While many in the chief executive circle saw university as the natural first step into their professional lives, that certainly wasn’t the case with Ballarat Group Training’s Mandy Macdonald.
The 48-year-old started her career in her family’s business as an apprentice hairdresser before going on to open her own salon.
Ms Macdonald said her ascension to the top job at BGT was testament to the value of apprenticeships as a starting point for a successful career.
“People think you have to start out with a uni qualification to get anywhere, so one of my aims is to recognise the value in apprenticeships and traineeships,” Ms Macdonald said. “I know what its like to be at the bottom of the rung and be paid minimal wages.”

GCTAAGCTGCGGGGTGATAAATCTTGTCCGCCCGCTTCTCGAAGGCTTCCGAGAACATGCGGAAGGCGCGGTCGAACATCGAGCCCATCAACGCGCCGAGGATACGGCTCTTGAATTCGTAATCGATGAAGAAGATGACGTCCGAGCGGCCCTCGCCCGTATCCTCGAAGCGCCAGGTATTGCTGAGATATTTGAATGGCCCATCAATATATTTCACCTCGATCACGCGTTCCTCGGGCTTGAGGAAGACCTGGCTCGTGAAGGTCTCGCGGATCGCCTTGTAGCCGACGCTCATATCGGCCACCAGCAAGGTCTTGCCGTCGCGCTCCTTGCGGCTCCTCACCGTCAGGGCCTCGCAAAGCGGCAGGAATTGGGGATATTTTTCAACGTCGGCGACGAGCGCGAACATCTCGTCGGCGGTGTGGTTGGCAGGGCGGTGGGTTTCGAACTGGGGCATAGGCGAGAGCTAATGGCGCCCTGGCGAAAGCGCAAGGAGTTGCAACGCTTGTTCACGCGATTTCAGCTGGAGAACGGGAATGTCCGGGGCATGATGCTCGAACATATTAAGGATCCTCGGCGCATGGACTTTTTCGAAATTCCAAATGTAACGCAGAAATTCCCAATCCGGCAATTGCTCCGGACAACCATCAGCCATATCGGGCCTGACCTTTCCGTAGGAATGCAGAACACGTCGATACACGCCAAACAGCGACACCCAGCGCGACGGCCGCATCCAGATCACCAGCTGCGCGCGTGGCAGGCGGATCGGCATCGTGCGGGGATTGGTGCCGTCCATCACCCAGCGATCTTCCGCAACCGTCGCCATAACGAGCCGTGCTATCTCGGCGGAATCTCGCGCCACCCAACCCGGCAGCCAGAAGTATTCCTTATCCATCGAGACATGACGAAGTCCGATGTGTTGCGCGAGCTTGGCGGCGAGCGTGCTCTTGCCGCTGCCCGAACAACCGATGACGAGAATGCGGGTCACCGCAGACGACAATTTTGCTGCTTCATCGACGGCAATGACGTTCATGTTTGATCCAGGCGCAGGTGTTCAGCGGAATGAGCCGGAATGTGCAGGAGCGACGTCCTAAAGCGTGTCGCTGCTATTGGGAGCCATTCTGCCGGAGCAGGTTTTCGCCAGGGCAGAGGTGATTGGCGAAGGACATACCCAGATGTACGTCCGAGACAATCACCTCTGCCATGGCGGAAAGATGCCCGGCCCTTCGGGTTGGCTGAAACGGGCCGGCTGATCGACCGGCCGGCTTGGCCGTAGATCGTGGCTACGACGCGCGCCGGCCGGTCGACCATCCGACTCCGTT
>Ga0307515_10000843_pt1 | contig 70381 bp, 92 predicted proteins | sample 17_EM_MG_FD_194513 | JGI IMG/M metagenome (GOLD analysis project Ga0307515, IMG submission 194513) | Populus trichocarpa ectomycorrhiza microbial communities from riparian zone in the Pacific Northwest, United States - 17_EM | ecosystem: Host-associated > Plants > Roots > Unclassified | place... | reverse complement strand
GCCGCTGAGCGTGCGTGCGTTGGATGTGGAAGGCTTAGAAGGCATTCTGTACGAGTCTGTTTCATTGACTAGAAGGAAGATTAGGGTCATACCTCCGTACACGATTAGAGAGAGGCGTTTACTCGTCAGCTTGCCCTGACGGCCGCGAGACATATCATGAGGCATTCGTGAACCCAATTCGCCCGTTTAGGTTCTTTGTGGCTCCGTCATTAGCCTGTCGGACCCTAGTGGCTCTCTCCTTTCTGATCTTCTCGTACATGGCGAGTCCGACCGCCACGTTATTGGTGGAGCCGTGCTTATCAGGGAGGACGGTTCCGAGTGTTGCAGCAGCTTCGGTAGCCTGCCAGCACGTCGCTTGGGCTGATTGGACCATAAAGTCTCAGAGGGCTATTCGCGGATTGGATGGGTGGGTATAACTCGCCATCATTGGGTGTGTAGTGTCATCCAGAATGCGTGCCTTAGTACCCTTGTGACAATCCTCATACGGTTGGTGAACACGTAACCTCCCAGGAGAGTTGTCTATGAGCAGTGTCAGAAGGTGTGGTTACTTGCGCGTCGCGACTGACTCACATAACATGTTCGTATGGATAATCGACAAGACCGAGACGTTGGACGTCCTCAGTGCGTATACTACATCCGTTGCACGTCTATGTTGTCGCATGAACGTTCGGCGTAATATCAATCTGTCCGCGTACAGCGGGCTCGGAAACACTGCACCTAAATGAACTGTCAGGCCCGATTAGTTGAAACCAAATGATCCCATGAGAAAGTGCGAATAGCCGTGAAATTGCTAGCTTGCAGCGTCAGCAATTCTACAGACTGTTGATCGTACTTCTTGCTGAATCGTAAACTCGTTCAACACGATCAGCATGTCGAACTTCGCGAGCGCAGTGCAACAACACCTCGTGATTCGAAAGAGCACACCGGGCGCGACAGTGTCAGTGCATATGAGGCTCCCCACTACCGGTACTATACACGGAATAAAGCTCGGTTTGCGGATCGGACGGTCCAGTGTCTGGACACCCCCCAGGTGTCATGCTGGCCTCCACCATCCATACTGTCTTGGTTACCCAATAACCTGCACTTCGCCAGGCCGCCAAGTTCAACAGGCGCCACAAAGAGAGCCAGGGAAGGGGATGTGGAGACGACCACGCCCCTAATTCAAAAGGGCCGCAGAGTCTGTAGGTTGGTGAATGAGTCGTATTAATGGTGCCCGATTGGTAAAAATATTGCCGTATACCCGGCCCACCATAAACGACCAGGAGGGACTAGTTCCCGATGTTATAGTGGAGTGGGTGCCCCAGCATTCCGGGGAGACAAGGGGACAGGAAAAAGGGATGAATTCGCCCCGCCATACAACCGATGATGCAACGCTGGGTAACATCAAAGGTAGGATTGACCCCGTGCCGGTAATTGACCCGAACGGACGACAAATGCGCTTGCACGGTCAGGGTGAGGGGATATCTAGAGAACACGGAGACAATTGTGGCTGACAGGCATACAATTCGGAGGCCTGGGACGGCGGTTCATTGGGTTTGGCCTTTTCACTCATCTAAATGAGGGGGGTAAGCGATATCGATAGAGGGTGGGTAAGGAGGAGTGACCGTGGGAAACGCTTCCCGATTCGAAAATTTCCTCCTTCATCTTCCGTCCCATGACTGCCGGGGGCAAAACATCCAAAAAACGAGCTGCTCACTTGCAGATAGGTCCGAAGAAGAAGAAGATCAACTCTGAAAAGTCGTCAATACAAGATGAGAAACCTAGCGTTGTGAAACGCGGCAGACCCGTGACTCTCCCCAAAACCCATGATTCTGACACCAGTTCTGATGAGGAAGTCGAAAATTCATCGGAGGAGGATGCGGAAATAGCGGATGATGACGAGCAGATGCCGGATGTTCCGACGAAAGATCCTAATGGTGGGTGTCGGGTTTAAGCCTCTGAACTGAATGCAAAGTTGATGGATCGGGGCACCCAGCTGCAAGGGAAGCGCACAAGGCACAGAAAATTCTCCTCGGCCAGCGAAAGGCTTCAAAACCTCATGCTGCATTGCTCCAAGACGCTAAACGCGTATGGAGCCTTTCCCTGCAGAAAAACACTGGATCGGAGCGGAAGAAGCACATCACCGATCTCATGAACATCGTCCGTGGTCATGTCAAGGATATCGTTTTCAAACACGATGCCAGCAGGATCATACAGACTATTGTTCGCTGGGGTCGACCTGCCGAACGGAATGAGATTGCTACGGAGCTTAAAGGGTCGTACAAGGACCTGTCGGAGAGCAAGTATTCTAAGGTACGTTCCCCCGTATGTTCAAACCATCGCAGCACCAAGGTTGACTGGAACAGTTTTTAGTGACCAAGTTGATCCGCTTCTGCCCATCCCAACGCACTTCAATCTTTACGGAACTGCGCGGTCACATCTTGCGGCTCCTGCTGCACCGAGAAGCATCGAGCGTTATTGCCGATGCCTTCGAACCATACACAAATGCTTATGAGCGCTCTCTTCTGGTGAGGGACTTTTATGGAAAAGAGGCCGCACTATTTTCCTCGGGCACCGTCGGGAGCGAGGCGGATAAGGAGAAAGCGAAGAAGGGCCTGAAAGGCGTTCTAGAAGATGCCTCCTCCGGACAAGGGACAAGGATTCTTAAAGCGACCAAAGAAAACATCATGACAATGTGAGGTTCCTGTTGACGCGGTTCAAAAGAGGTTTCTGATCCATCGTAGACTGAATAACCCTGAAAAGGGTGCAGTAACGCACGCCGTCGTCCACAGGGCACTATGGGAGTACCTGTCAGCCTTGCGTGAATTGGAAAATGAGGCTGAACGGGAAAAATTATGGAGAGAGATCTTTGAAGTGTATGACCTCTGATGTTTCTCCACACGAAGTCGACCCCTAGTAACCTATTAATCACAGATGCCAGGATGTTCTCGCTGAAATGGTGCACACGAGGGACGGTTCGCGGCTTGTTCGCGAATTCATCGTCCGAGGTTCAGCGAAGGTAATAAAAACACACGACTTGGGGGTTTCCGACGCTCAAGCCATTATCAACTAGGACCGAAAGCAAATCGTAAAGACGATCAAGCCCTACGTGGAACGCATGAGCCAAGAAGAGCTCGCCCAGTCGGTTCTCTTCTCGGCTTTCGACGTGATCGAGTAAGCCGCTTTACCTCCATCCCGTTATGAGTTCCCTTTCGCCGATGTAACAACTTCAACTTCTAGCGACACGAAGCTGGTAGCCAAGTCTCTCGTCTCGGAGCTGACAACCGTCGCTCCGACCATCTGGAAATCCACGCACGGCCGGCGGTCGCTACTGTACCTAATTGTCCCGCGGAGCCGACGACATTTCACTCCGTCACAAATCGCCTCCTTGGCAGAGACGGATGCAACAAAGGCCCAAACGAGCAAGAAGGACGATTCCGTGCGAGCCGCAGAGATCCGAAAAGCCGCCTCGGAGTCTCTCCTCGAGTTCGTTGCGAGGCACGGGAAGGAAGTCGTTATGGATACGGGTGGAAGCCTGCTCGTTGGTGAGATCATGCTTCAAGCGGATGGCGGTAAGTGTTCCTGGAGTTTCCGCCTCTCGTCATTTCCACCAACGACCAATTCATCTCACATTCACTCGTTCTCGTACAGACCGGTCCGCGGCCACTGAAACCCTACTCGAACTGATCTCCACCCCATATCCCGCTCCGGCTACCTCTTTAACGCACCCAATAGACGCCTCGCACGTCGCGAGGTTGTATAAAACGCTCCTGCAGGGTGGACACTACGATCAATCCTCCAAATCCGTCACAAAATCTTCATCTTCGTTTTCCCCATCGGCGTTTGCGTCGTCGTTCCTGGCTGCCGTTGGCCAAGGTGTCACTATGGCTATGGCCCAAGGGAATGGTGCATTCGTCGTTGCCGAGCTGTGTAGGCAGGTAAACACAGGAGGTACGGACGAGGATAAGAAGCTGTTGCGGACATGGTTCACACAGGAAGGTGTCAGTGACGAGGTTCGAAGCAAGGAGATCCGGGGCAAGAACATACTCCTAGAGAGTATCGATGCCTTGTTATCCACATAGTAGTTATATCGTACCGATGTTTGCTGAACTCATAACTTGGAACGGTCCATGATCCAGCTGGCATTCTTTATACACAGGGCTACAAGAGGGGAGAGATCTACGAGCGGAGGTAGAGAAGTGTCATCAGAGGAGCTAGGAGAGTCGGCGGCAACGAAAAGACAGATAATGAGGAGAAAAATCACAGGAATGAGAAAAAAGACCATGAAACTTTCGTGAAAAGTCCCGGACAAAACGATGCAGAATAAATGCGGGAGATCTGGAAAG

From her small business roots Ms Macdonald went on to Melbourne University to study adult and vocational teaching, teaching at the-then University of Ballarat.
Most recently Ms Macdonald was the chief executive of another Ballarat organisation, Ballarat and District Nursing and Healthcare.
Ms Macdonald said the unorthodox entry to the white collar workforce had given her a greater appreciation for all aspects of the organisation, which assists employers and would-be employees in finding traineeships and apprenticeships.
“From (the family business) I developed a passion for understanding business, the financial side of it as well as the training and employment element of it.”